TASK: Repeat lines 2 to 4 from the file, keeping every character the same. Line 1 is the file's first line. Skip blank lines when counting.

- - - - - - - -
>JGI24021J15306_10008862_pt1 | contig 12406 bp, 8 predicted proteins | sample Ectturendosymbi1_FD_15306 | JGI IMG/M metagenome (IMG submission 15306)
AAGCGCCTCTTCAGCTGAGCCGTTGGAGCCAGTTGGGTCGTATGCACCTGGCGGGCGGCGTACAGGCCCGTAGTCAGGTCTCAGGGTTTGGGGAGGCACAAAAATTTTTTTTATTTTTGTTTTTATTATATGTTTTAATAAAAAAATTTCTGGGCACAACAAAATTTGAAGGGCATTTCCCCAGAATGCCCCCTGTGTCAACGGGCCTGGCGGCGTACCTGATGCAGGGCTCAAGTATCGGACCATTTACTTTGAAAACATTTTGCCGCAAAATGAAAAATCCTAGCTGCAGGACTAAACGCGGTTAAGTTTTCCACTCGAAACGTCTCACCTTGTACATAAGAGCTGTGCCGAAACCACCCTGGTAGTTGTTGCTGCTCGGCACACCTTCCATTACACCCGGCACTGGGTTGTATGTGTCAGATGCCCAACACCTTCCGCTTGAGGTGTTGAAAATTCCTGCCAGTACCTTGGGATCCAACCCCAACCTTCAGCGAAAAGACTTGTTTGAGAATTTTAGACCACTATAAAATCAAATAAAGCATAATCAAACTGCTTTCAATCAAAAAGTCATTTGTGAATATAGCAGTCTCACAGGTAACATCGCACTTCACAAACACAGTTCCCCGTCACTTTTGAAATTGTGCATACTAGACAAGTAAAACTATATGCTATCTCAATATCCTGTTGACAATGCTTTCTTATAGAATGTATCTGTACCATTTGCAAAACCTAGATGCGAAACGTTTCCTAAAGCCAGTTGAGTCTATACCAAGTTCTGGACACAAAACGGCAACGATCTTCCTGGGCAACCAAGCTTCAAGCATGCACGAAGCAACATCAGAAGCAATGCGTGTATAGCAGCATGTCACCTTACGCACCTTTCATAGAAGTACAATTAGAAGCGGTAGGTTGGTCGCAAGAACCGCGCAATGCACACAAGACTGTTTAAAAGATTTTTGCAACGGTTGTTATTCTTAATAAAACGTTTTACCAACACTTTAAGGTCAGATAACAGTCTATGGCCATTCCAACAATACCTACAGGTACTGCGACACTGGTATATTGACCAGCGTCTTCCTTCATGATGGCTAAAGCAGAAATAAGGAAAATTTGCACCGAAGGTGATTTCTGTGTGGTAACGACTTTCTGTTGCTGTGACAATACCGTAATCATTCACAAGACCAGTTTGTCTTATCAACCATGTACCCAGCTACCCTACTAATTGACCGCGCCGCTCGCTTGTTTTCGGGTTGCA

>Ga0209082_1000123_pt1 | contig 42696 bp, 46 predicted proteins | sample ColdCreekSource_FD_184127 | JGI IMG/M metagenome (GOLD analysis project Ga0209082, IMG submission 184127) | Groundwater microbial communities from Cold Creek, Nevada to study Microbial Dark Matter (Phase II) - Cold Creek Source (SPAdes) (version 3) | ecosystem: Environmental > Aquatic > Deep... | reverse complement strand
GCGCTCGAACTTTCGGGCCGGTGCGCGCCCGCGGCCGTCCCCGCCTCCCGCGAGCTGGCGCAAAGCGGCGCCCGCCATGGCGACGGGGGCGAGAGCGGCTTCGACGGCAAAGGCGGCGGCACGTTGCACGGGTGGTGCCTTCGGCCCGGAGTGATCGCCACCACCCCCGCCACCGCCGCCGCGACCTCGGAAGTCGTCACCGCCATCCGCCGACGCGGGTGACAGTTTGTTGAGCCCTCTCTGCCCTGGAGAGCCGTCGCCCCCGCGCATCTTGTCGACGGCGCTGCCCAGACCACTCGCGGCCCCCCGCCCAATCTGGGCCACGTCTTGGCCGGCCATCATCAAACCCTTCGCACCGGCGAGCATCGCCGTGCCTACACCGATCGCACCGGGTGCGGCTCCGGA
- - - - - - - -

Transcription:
AAGCGCCTCTTCAGCTGAGCCGTTGGAGCCAGTTGGGTCGTATGCACCTGGCGGGCGGCGTACAGGCCCGTAGTCAGGTCTCAGGGTTTGGGGAGGCACAAAAATTTTTTTTATTTTTGTTTTTATTATATGTTTTAATAAAAAAATTTCTGGGCACAACAAAATTTGAAGGGCATTTCCCCAGAATGCCCCCTGTGTCAACGGGCCTGGCGGCGTACCTGATGCAGGGCTCAAGTATCGGACCATTTACTTTGAAAACATTTTGCCGCAAAATGAAAAATCCTAGCTGCAGGACTAAACGCGGTTAAGTTTTCCACTCGAAACGTCTCACCTTGTACATAAGAGCTGTGCCGAAACCACCCTGGTAGTTGTTGCTGCTCGGCACACCTTCCATTACACCCGGCACTGGGTTGTATGTGTCAGATGCCCAACACCTTCCGCTTGAGGTGTTGAAAATTCCTGCCAGTACCTTGGGATCCAACCCCAACCTTCAGCGAAAAGACTTGTTTGAGAATTTTAGACCACTATAAAATCAAATAAAGCATAATCAAACTGCTTTCAATCAAAAAGTCATTTGTGAATATAGCAGTCTCACAGGTAACATCGCACTTCACAAACACAGTTCCCCGTCACTTTTGAAATTGTGCATACTAGACAAGTAAAACTATATGCTATCTCAATATCCTGTTGACAATGCTTTCTTATAGAATGTATCTGTACCATTTGCAAAACCTAGATGCGAAACGTTTCCTAAAGCCAGTTGAGTCTATACCAAGTTCTGGACACAAAACGGCAACGATCTTCCTGGGCAACCAAGCTTCAAGCATGCACGAAGCAACATCAGAAGCAATGCGTGTATAGCAGCATGTCACCTTACGCACCTTTCATAGAAGTACAATTAGAAGCGGTAGGTTGGTCGCAAGAACCGCGCAATGCACACAAGACTGTTTAAAAGATTTTTGCAACGGTTGTTATTCTTAATAAAACGTTTTACCAACACTTTAAGGTCAGATAACAGTCTATGGCCATTCCAACAATACCTACAGGTACTGCGACACTGGTATATTGACCAGCGTCTTCCTTCATGATGGCTAAAGCAGAAATAAGGAAAATTTGCACCGAAGGTGATTTCTGTGTGGTAACGACTTTCTGTTGCTGTGACAATACCGTAATCATTCACAAGACCAGTTTGTCTTATCAACCATGTACCCAGCTACCCTACTAATTGACCGCGCCGCTCGCTTGTTTTCGGGTTGCA

>Ga0209082_1000123_pt1 | contig 42696 bp, 46 predicted proteins | sample ColdCreekSource_FD_184127 | JGI IMG/M metagenome (GOLD analysis project Ga0209082, IMG submission 184127) | Groundwater microbial communities from Cold Creek, Nevada to study Microbial Dark Matter (Phase II) - Cold Creek Source (SPAdes) (version 3) | ecosystem: Environmental > Aquatic > Deep... | reverse complement strand
GCGCTCGAACTTTCGGGCCGGTGCGCGCCCGCGGCCGTCCCCGCCTCCCGCGAGCTGGCGCAAAGCGGCGCCCGCCATGGCGACGGGGGCGAGAGCGGCTTCGACGGCAAAGGCGGCGGCACGTTGCACGGGTGGTGCCTTCGGCCCGGAGTGATCGCCACCACCCCCGCCACCGCCGCCGCGACCTCGGAAGTCGTCACCGCCATCCGCCGACGCGGGTGACAGTTTGTTGAGCCCTCTCTGCCCTGGAGAGCCGTCGCCCCCGCGCATCTTGTCGACGGCGCTGCCCAGACCACTCGCGGCCCCCCGCCCAATCTGGGCCACGTCTTGGCCGGCCATCATCAAACCCTTCGCACCGGCGAGCATCGCCGTGCCTACACCGATCGCACCGGGTGCGGCTCCGGA